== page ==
Louis Nix became a household name last fall by helping to anchor the Notre Dame defensive effort that led to a national title game berth.
Heading into his senior season, he is Mel Kiper’s No. 1 DT (subscription required) in the 2014 draft and there are a few keys to his game that make him the best college has to offer this season along the line.
His first step is his biggest asset, especially considering his 340-pound frame. He is patient in the pile and trusts his instincts. Nix’s most elite quality is his hustle, never quitting on plays and always ending up near the pile.
As a nose tackle, Nix is intent on plugging the center for the defense and getting penetration through the center of the line.
How Nix is able to accomplish this is with his explosive first step. For a guy that plays in the 340-pound range, beating a center and guard combo off of the football is impressive. He was able to get past the best last year’s schedule had to offer, including national champion Alabama.
In this clip, you will see him pushing through the talented Alabama front line:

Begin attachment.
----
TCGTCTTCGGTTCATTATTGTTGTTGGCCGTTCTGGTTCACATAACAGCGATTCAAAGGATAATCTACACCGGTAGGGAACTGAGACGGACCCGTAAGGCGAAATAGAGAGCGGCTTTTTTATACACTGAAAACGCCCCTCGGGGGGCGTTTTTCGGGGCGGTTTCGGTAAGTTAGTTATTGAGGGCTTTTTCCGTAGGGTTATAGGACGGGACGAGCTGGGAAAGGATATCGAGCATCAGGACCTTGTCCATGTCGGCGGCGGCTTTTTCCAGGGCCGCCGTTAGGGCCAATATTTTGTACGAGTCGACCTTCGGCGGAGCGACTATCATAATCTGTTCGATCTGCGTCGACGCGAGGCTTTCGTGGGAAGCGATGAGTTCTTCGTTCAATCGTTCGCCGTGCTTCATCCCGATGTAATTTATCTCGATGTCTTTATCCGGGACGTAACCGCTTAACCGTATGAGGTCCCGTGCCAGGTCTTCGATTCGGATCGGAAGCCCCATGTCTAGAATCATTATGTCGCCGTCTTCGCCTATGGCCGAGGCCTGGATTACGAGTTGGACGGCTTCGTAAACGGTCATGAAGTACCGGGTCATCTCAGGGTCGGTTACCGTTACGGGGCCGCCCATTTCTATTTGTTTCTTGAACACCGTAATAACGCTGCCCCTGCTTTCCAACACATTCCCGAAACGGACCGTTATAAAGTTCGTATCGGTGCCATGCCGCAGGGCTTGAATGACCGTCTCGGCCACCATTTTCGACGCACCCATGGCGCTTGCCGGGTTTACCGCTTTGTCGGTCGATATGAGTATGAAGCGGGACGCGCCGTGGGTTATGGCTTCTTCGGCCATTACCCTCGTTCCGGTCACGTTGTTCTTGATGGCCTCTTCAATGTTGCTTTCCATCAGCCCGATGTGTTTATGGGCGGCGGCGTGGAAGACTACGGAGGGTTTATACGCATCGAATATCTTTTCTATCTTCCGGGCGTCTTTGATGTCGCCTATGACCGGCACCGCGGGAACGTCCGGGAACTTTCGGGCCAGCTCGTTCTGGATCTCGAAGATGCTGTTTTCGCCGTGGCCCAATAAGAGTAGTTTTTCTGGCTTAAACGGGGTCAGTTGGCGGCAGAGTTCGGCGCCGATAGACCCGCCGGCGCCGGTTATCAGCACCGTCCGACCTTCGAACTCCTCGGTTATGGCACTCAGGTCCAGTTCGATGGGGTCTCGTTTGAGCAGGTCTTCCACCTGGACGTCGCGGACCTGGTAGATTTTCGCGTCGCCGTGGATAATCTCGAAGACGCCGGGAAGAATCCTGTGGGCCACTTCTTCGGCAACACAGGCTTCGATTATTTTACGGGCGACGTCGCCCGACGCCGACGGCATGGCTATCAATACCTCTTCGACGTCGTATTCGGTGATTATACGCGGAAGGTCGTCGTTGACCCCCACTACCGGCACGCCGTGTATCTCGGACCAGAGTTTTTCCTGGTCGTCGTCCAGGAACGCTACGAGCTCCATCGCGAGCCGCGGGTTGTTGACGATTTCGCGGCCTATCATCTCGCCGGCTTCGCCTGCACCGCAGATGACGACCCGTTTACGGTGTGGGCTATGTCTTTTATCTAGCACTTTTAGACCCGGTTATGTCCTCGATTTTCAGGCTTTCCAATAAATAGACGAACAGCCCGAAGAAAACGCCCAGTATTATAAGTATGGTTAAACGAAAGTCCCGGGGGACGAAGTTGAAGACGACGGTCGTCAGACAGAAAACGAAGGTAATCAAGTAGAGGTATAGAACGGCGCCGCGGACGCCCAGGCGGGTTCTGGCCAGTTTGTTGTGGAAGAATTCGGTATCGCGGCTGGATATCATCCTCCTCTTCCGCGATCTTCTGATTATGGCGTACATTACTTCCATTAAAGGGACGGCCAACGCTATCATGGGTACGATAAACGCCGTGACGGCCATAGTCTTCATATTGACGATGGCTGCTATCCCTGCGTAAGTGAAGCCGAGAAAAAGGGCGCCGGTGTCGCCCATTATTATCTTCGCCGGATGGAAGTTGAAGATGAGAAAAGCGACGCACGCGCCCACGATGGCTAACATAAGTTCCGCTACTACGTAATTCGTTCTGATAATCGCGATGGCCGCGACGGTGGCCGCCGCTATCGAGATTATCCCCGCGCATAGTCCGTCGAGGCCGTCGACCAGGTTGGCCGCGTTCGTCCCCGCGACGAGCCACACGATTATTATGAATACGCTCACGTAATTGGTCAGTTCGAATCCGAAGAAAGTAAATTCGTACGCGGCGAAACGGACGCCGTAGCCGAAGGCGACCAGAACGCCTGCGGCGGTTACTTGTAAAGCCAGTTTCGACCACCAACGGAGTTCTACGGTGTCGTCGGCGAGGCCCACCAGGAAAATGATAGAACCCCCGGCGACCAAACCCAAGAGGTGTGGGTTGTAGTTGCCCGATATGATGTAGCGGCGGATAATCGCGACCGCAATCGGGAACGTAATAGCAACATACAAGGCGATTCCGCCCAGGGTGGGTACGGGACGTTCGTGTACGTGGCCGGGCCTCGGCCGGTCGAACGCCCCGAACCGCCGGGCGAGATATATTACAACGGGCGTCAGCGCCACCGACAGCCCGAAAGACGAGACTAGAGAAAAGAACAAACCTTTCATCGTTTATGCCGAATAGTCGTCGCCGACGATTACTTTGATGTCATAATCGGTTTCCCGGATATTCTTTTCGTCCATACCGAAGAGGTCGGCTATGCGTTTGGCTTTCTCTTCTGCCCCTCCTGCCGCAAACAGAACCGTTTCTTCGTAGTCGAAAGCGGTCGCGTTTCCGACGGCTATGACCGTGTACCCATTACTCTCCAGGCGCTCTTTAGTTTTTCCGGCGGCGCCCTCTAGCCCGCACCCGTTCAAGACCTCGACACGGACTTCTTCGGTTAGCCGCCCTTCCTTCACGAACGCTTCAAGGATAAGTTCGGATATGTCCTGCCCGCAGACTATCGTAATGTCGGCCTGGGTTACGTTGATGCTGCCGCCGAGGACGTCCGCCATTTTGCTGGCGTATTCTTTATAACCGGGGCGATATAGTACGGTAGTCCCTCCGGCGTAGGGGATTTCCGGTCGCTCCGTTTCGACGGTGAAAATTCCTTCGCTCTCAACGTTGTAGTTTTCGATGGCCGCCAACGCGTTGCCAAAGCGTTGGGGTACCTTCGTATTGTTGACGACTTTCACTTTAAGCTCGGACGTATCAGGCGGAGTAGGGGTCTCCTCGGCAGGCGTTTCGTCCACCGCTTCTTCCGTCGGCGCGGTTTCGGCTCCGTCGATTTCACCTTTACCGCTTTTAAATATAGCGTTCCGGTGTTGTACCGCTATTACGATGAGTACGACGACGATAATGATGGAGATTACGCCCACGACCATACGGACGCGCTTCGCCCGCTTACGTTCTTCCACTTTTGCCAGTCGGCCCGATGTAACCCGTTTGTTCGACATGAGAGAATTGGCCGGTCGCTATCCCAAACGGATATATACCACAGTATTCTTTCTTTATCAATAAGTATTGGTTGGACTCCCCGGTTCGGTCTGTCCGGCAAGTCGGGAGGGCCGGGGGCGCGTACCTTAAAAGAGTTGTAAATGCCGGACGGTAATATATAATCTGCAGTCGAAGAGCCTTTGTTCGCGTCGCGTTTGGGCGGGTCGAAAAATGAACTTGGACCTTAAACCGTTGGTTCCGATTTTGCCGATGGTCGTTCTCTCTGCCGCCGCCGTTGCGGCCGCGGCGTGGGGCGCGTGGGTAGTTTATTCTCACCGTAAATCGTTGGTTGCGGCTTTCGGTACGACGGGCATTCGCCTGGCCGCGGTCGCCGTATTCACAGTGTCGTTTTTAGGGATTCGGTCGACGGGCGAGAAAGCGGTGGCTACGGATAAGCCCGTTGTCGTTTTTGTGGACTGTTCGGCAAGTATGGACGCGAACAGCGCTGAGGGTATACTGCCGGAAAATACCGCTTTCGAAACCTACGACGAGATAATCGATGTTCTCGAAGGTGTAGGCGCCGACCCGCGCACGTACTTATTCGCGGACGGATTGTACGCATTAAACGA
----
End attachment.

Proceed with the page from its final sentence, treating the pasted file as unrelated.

He finished the national title game with a season-high five solo tackles and played his best game on the biggest of stages.
His penetration and explosive first step are what made it possible.
This is one more look at Nix deep in the Tide backfield:
At nose tackle, it can be easy to get lost in the shuffle when a pile forms close to the line.
Nix is only 6’3”, but he is able to use his body and eyes to maneuver successfully through large piles up front.
Finding the right pursuit angle on a running back is the difference between a touchdown and two-yard loss. Nix is very good at pushing through traffic and picking the proper approach on the ball-carrier.
There will be times when Nix gets lost with lack of speed, but he always finishes plays and ends up around the football.
Hustle and Finish
The unique part of Nix’s game is his hustle. For a big man, he runs out every single play and at times makes back-side stops.
Plays can be drawn out when a player is looking for extra yards, but rarely do defensive linemen travel the length of the field and kill the ball-carrier. Nix is one of the few players capable of that.
This is a clip of Nix against the Tide where he finishes the play 10 yards downfield:
The original line of scrimmage was the 25, and after forcing A.J. McCarron out of the pocket, Nix finishes the play.
Here is another look at Nix ending up 15 yards downfield in pursuit of a receiver who has caught a screen pass:
When you have a talent like Nix who possesses a never-give-up attitude, championship teams are built. He will be a leader for the Irish defense this fall, but he will also carry the national spotlight at his position.